It has now been three weeks since I started the task-managing experiment and I have mainly been focusing on when and how to set my tasks. Here are my experiences, so far:
When I work with an ongoing to-do list, I simply have one list with all the tasks that need to get done and I add tasks and tick tasks off as I go along. If I don’t get a task done today, it will simply still be on the list tomorrow. Similarly, if I have a task I know I need to do in two days time, I simply write it down now, together with all the other tasks.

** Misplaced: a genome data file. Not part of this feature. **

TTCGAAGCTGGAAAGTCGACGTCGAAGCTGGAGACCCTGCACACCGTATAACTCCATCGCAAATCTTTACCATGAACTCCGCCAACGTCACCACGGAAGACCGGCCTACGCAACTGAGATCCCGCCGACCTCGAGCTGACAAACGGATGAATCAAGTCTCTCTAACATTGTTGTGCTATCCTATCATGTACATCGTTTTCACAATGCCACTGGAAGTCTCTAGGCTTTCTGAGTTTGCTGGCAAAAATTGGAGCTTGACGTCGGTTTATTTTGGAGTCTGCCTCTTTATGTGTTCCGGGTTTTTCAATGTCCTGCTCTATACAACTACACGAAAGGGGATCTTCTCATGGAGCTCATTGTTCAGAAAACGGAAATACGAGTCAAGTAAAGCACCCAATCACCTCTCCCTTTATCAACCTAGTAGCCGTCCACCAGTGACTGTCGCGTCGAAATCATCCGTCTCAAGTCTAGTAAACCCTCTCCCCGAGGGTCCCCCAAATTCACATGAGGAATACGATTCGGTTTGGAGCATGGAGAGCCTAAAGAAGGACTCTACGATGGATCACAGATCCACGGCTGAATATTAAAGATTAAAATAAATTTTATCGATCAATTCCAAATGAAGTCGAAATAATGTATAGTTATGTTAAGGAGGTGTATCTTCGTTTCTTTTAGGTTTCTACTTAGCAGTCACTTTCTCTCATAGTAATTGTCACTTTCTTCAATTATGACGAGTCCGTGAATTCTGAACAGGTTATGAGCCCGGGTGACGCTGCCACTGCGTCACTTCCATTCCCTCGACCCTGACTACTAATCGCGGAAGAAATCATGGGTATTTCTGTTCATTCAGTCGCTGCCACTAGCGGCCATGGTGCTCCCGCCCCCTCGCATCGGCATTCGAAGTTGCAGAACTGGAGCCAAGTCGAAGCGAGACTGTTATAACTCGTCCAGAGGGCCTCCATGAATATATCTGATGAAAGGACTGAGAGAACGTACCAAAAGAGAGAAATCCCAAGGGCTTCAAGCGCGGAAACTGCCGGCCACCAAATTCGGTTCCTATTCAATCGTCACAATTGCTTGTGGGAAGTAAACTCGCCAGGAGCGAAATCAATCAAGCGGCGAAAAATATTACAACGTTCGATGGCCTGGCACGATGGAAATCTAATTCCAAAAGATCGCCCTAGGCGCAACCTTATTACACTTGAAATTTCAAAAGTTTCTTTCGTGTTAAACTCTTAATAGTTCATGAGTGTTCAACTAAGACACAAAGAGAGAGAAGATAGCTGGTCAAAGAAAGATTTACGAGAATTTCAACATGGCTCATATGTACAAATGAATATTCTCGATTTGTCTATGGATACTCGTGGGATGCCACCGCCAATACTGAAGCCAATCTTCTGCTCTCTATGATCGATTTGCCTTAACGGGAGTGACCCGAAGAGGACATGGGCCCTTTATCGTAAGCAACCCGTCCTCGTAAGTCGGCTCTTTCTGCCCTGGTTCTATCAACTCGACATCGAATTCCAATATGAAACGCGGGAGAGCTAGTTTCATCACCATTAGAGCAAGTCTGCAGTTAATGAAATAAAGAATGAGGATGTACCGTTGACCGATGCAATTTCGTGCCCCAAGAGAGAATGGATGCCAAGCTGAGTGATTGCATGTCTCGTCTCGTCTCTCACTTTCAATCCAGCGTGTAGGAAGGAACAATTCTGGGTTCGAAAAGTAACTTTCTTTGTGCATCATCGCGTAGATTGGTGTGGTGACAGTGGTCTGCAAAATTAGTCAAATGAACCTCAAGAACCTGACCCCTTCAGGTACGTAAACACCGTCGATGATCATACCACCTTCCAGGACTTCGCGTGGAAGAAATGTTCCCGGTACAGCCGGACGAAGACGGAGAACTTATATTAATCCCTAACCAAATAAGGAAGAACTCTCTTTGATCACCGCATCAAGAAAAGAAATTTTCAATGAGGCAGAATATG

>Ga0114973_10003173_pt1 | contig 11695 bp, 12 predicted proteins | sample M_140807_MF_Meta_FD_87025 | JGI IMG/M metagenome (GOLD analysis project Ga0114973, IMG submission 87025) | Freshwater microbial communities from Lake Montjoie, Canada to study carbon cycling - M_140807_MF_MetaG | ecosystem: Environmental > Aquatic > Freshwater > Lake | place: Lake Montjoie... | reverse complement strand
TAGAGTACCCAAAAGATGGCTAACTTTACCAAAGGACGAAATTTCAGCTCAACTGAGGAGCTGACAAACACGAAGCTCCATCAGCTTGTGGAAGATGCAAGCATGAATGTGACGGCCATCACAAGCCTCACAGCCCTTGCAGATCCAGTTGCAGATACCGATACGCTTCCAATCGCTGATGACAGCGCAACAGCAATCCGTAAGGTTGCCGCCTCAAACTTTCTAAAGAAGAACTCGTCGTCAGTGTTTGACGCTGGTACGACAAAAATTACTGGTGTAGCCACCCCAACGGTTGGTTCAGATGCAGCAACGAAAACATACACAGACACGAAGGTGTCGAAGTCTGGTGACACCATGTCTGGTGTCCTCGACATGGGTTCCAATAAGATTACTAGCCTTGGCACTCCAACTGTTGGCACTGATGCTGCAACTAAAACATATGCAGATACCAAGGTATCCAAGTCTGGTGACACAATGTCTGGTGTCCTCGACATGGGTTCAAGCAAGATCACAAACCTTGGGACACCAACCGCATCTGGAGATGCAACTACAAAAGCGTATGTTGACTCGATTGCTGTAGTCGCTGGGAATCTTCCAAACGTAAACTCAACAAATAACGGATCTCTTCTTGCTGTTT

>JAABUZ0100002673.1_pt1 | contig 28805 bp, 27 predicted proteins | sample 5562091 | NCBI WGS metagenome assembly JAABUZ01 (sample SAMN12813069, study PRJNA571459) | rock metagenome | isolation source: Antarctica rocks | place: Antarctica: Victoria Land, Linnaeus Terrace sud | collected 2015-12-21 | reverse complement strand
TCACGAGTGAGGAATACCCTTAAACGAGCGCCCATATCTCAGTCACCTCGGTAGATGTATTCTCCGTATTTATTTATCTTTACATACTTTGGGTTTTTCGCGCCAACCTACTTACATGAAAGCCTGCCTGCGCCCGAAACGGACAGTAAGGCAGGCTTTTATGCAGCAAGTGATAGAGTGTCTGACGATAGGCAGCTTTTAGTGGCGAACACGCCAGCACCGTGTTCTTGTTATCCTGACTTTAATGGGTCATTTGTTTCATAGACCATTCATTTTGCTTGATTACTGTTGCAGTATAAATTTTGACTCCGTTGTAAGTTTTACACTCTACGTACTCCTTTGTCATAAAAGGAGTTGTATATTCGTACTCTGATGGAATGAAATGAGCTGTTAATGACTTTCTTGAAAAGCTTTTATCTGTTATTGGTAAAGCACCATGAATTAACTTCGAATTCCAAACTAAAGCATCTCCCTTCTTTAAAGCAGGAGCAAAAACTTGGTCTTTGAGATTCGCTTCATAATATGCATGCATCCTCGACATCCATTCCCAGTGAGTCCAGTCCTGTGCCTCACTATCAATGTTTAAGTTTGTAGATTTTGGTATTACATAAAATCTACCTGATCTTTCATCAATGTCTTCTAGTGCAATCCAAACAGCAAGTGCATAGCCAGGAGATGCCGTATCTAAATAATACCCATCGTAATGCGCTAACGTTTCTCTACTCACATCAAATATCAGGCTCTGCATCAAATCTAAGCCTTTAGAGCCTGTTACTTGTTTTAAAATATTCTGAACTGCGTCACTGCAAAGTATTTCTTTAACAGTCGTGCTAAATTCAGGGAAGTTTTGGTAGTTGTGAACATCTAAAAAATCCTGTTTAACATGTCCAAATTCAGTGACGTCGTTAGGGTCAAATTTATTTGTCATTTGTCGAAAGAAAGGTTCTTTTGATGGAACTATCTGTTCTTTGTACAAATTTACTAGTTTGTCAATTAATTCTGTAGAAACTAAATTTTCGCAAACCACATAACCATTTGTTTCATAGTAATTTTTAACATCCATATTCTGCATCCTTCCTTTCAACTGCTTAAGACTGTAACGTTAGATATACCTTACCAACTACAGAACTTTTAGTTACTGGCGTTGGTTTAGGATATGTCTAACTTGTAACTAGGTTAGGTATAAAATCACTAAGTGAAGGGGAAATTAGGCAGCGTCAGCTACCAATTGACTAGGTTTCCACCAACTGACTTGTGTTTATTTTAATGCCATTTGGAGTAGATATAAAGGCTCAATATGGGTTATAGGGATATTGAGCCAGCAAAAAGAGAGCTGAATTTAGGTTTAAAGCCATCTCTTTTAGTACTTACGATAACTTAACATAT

Usually, this is where I would write an introduction on how effective task-management is becoming more and more important in this information-age etc. etc. I hope you don’t mind if I get right to the point, instead.
I will test out a few different methods of task-management, centred around task-lists or to-do-lists. The objective is to find an optimal method for keeping track of all the relevant tasks in my life. With any kind of task-management, it’s important to find a good balance: A system that leads me to excessive micro-management and distracts me from the big picture is just as useless as one that keeps me focused only on the larger tasks, letting me forget the smaller, maybe mundane but nonetheless important tasks.